This is the first part of a two-part series by Andrei Lankov on a recent trip to Vladivostok.
Since the late 1990s North Korean workers – poorly dressed, hard-working and quiet – have been a part of life in Vladivostok, Russia’s easternmost major city, located just few hours drive from the border of the DPRK.
Technically, North Korean workers have been present in the region since 1946, but prior to the late 1990s they were loggers and typically lived in isolated forest camps far away from civilization.
But things changed in the late 1990s, when construction became the major field of activity for North Korean labor, and when the North Korean workers were allowed to switch to the so-called “contract system.”
This system means that North Koreans are allowed to set up teams, sometimes consisting of merely two or three people, and which enjoy a remarkable level of autonomy.
These workers (or their leader) negotiate conditions with Russian employers, find suitable accommodation, and arrange their own life. The only thing which is expected by their superiors is that they pay a fixed amount of money (currently, $500-900 a month) to be directed into state coffers. This model is especially common in Russia’s Far East regions.
Technically, this “contract work” is illegal, since workers are supposed to be present at the large construction projects to which they have been assigned. However, nobody much cares about “contract work”
Things changed in the late 1990s, when construction became the major field of activity for North Korean labor
The initial emergence of North Korean workers was good news for the Russian Far East in the early 2000s.
This was when Russia began to emerge from some 15 years of crisis caused by the collapse of the Soviet communism. Life began to improve, incomes were rising fast, and many people decided it was the time for home renovation – or, perhaps, even building a new house.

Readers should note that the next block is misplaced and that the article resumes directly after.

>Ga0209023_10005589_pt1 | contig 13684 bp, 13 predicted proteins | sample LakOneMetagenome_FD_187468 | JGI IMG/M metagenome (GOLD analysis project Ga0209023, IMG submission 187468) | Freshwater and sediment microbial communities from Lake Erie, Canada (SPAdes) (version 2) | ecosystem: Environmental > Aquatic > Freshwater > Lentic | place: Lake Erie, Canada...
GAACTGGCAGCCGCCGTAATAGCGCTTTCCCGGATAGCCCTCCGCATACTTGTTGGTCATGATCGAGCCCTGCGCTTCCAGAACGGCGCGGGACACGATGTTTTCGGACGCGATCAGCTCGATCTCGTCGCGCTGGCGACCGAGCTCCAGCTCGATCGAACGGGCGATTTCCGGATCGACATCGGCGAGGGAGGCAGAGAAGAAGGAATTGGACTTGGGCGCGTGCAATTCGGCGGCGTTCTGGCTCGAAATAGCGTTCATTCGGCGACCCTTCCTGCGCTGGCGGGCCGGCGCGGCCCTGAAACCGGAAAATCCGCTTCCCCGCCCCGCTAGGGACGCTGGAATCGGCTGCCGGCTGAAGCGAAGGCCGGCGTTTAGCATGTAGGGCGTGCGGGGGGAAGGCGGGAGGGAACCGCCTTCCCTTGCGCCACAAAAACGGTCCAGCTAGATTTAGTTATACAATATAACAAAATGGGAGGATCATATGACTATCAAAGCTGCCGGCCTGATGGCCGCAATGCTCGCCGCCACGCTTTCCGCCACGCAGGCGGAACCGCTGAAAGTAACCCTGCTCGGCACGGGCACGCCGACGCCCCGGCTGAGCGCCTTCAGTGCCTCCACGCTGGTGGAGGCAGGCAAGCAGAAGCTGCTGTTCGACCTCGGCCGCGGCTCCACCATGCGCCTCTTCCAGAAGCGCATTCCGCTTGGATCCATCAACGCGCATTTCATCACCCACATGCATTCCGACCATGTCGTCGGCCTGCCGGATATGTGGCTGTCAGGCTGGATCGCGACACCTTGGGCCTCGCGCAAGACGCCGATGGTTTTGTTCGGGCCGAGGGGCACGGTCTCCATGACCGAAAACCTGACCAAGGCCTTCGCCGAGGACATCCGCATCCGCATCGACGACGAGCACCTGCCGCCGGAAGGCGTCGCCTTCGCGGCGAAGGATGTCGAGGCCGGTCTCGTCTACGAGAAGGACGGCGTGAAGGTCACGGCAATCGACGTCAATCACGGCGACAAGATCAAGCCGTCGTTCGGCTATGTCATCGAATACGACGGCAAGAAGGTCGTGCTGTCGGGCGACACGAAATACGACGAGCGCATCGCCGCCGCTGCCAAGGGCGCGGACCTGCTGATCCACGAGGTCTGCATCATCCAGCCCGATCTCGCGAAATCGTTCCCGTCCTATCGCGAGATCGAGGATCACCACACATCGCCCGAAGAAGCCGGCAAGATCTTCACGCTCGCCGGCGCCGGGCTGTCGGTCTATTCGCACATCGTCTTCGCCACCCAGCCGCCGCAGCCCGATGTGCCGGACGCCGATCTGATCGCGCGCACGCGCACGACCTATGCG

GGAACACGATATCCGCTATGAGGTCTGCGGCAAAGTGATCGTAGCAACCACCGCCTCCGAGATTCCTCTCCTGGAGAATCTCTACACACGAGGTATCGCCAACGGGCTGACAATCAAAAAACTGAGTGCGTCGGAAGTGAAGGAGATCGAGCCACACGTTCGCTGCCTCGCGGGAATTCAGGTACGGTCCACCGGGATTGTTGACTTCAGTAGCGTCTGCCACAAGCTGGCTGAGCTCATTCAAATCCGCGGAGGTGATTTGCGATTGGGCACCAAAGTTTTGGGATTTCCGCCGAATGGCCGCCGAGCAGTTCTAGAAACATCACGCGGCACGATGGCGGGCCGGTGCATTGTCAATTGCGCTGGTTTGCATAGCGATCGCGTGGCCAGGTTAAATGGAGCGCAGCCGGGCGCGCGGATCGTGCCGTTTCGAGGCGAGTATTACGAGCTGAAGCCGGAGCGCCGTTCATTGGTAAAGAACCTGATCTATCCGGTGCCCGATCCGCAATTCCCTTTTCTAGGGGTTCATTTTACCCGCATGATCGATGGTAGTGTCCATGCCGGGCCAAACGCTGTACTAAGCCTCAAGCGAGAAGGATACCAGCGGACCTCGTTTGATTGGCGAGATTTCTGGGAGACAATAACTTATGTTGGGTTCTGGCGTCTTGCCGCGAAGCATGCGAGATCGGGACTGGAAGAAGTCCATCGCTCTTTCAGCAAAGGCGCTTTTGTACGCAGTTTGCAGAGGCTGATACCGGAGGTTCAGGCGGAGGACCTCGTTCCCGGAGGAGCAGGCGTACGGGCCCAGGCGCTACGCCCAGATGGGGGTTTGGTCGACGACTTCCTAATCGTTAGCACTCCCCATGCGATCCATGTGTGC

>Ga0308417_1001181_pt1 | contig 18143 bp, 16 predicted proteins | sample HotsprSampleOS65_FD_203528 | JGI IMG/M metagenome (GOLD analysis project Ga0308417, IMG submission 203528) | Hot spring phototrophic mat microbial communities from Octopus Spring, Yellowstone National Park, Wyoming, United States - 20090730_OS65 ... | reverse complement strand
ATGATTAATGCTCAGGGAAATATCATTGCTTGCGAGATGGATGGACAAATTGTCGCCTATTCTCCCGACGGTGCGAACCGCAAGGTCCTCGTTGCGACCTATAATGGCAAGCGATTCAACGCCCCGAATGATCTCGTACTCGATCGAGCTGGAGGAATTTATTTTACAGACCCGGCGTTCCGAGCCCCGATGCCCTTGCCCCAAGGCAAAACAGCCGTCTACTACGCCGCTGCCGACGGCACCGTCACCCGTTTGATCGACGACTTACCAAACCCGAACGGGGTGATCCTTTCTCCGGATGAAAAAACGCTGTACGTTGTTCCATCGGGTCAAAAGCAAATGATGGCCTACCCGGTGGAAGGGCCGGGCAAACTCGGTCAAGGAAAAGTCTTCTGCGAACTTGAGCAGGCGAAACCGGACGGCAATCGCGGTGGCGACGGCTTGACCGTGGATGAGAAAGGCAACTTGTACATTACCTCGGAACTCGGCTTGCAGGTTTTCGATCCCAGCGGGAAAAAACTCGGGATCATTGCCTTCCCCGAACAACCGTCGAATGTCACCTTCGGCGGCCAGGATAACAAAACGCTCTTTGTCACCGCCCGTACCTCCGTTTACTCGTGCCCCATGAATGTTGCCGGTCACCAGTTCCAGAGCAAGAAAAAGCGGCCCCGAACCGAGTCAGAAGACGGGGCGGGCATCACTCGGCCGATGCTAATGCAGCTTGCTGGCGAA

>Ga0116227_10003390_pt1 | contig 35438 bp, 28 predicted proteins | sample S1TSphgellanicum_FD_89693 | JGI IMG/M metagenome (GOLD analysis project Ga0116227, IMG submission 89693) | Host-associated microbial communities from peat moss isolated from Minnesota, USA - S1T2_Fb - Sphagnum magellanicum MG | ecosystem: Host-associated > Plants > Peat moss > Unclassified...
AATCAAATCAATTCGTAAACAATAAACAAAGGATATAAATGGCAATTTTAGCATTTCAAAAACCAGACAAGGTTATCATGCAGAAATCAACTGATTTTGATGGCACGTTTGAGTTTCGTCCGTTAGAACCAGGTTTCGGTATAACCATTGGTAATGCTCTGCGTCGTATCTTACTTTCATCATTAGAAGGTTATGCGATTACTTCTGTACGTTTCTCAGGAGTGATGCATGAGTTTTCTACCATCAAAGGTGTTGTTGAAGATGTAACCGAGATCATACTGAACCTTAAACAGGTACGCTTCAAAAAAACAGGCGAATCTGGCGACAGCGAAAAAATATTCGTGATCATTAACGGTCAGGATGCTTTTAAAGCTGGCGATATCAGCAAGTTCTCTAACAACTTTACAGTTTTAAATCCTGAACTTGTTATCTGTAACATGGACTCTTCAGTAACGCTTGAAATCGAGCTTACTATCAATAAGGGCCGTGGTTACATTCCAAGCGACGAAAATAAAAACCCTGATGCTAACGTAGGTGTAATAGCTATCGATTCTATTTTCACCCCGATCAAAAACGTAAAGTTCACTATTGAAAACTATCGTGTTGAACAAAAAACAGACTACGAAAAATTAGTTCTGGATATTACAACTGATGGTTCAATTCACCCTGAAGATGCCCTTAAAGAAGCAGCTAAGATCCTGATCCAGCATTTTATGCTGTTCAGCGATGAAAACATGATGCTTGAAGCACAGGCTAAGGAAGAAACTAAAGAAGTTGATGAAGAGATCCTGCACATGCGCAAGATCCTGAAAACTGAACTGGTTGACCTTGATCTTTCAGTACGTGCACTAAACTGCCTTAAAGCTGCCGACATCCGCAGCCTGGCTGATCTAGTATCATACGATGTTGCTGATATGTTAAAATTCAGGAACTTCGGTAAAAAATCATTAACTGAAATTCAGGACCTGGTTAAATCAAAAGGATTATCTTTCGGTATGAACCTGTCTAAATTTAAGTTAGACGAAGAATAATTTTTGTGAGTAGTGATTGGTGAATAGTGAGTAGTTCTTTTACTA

This was work the North Koreans were happy to take. Sometimes they were hired by small construction and interior design companies, but frequently they were employed by individuals who simply wanted some work done – a housewife who needed to repair a leaking roof, or a young professional who wanted to re-design their house according to the latest fashion.
The North Koreans do all kinds of work, but their major specialization is plastering and interior decoration.
So what do the Russians employers think of North Koreans? Having recently spent some time in Vladivostok, where it was possible to meet up to a dozen people who recently employed North Koreans, I can answer this question. The Internet is sometimes useful as well – locals often go online to discuss the advantages and disadvantages of hiring North Koreans.
First of all, one should understand local circumstances. In addition to the North Koreans, in Russia’s Far East nowadays local construction businesses (and individuals with work to be done) usually deal with four distinct groups of workers.
First, there are work teams which are called “Russian” or “Slavonic” – the later name might be more precise since some of these teams are local, while others come from Ukraine.
Second, there are migrant workers from Uzbekistan, Tajikistan, and other ex-Soviet states in the Central Asia. Third, there are some Chinese and Vietnamese teams, though in recent years the Vietnamese almost completely left the business and usually work as sales person in the Chinese-owned shops at local markets.
And, finally, there are the North Korean teams.
“Koreans are fucking good at plastering”
Compared to other groups of small-scale construction workers, the North Koreans are generally seen by the Russian employers as the best. The majority opinion was that North Koreans presented the most preferable option of all four above-mentioned groups, at least from the value-for-money point of view.
The North Koreans are believed to be diligent, responsible, and hard-working, willing and even eager to work extra hours and skip days off in order to finish projects as soon as possible (normally, they are paid for work done and/or projects completed, hence the zeal).
It makes sense to quote a very typical posting from a 2013 discussion on the relative advantages of different groups of construction workers: “I strongly prefer North Koreans, their work discipline is A+ level, they never leave the work unfinished if they expect you to pay honestly. Just treat them with respect, and pay them a bit extra if they ask.”
“They do not make stupid mistakes like the Uzbeks, and do not get drunk at work like the Russians – well, there are good Russian workers around, too, but such [Russians] charge crazy prices and are always already employed. And Koreans are fucking good at plastering, too.”
These remarks can be seen as a pretty good summary of what one hear about North Korean laborers in the region. Another online remark, worth quoting, is: “North Koreans work very well. The plaster [they lay] is as fine as a young beauty’s buttocks, and it does not fall out in three months!”
Negative remarks were also present, but clearly constituted a minority view.